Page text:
Liquidity dearth pushes buy-side to dark pools

Lower equity trading turnover in Europe throughout 2009 is prompting buy-side traders to seek more liquidity in dark pools and execute more aggressively when opportunities are found.
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Lower equity trading turnover in Europe throughout 2009 is prompting buy-side traders to seek more liquidity in dark pools and execute more aggressively when opportunities are found.

European trading turnover in the first three quarters of 2009 – including auctions and dark trading – has mostly hovered around €500-600 billion, according to data vendor Thomson Reuters. By comparison, turnover for 2008 to August – before the extreme peaks and troughs caused by the financial crisis – ranged between €800 billion and €1 trillion.

“The one tool that has helped counter these effects is the increased ability to source and get fills out of dark liquidity pools,” said Richard Balarkas, CEO of agency broker Instinet Europe. “Thin markets create a wider spread for anyone dealing in anything more than a few hundred shares. The good news about dark pools is that trades are priced at the mid of the primary market.”

Balarkas estimates that just over 20% of Instinet Europe’s business is executed in dark pools. “Clients are saving just over half of the spread costs and we are getting substantial amounts of liquidity that you simply wouldn’t find on the visible books.”

Paul Squires, head of trading at AXA Investment Managers, confirms that dark pools have proved useful in 2009’s thinner markets. “We have definitely increased our use of dark pool algorithms where we sit passively in a dark pool to see if there is any liquidity there because we can’t find enough in the lit venues,” he said, adding that his firm also trades in the dark to avoid market impact.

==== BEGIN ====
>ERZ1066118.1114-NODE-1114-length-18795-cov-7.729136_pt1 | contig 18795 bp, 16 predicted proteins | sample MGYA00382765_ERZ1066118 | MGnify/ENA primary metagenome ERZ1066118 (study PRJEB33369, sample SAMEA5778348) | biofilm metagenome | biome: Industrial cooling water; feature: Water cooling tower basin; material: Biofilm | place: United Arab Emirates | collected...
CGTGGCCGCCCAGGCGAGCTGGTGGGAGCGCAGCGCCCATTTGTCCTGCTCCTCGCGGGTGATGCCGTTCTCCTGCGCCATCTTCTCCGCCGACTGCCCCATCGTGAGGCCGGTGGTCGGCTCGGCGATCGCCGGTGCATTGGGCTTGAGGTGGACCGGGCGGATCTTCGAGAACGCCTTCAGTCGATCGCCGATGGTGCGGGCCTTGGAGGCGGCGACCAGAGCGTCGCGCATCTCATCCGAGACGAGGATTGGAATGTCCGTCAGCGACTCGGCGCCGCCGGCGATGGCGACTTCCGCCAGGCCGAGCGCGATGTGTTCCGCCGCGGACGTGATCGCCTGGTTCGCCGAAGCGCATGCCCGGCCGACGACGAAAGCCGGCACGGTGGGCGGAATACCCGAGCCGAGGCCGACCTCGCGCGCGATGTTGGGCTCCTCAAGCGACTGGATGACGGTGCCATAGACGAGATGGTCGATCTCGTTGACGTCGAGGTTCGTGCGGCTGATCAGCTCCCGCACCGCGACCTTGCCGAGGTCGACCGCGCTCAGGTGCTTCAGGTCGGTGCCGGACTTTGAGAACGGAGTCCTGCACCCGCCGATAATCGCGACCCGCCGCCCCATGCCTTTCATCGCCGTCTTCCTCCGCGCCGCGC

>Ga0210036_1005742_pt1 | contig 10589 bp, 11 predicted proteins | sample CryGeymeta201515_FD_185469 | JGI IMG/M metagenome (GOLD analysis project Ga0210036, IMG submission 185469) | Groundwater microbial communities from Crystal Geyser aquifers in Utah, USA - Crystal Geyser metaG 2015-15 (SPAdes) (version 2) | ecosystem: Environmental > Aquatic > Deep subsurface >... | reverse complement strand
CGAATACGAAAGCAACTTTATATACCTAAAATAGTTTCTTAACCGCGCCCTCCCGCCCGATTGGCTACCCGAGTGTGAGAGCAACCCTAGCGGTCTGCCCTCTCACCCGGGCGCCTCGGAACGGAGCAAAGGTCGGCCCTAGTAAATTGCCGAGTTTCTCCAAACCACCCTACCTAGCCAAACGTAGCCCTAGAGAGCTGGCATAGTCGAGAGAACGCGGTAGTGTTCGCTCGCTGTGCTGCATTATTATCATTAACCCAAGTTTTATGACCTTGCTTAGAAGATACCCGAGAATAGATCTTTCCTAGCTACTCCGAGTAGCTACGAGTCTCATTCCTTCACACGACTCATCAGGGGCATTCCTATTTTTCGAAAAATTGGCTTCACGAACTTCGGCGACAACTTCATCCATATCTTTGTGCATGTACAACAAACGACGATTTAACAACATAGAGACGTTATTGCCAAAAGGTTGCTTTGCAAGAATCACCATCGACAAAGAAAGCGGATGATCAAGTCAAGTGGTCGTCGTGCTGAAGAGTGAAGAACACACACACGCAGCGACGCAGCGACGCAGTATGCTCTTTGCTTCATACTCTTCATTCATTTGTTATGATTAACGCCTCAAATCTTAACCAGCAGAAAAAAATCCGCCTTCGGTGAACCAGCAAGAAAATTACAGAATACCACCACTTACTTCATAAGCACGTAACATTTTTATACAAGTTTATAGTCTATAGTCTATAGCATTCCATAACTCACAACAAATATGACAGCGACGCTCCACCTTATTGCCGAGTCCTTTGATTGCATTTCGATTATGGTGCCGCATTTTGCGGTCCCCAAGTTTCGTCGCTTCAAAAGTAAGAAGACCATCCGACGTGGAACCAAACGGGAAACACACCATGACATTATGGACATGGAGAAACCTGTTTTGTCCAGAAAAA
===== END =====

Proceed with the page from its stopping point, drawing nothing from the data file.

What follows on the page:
Squires estimates that AXA IM trades 5-10% in dark pools such as Liquidnet, a buy-side-only crossing network. “While it doesn’t sound like a big figure it is probably up 50% or so as a proportion of our activity,” he said.

Traders are increasingly combining the use of displayed and non-displayed liquidity to maximise liquidity capture. “We have noticed a big uptick in is the use of ‘I would’ strategies,” said Balarkas. “You are actively working a order to the best extent you can on the visible market but you are placing a large amount of the balance of the order in dark pools in the hope that you get chunks filled at the mid.”

In addition to dark pools, traders are making more use of liquidity-seeking algorithms to scour the market for opportunities to trade rather than trading more passively and expecting liquidity to come to them. “The client take-up of liquidity-seeking strategies relative to other strategies has strengthened over the year,” said Rob Boardman, head of electronic trading at agency broker ITG.

Because liquidity is harder to find, particularly in smaller-cap names – or in some cases even towards the bottom of large-cap indices – traders need to react quickly when opportunities arise.

“With liquidity being scarce, particularly for hard-to-trade stocks, when you find liquidity you probably want to jump on it because you might not get another opportunity for a day or two,” said Boardman. “The opportunity cost of not trading when you find liquidity in a second-line name can be quite high.”

Traders’ increasing aggressiveness is showing up in their transaction cost analysis (TCA) results. AXA IM measures its performance against standard VWAP and ITG’s Agency Cost Estimator (ACE) adjusted implementation shortfall benchmark. “We are still capable of finding liquidity within the spread a lot of the time, which gives us a favourable TCA result overall against ACE, but quite often because we are trying to be slightly more aggressive to get reasonable size done, we might end up being quite expensive against VWAP,” said Squires.

Although trading turnover in Europe looked to be improving towards the end of 2009 – it grew to €742.9 billion in September and €810.5 billion in October – there was a slump back to €673.1 billion in November, indicating that challenging times may not yet be at an end.

The slump can also be seen in European exchanges’ November trading statistics for equities. German exchange group Deutsche Börse’s November turnover of €96.5 billion was 21% down on November 2008 and 16.5% down on October 2009. The London Stock Exchange Group’s November traded value fell 14% month-on-month. NYSE Euronext’s European average daily volume in November was down 10.2% year-on-year and 16.5% month-on-month.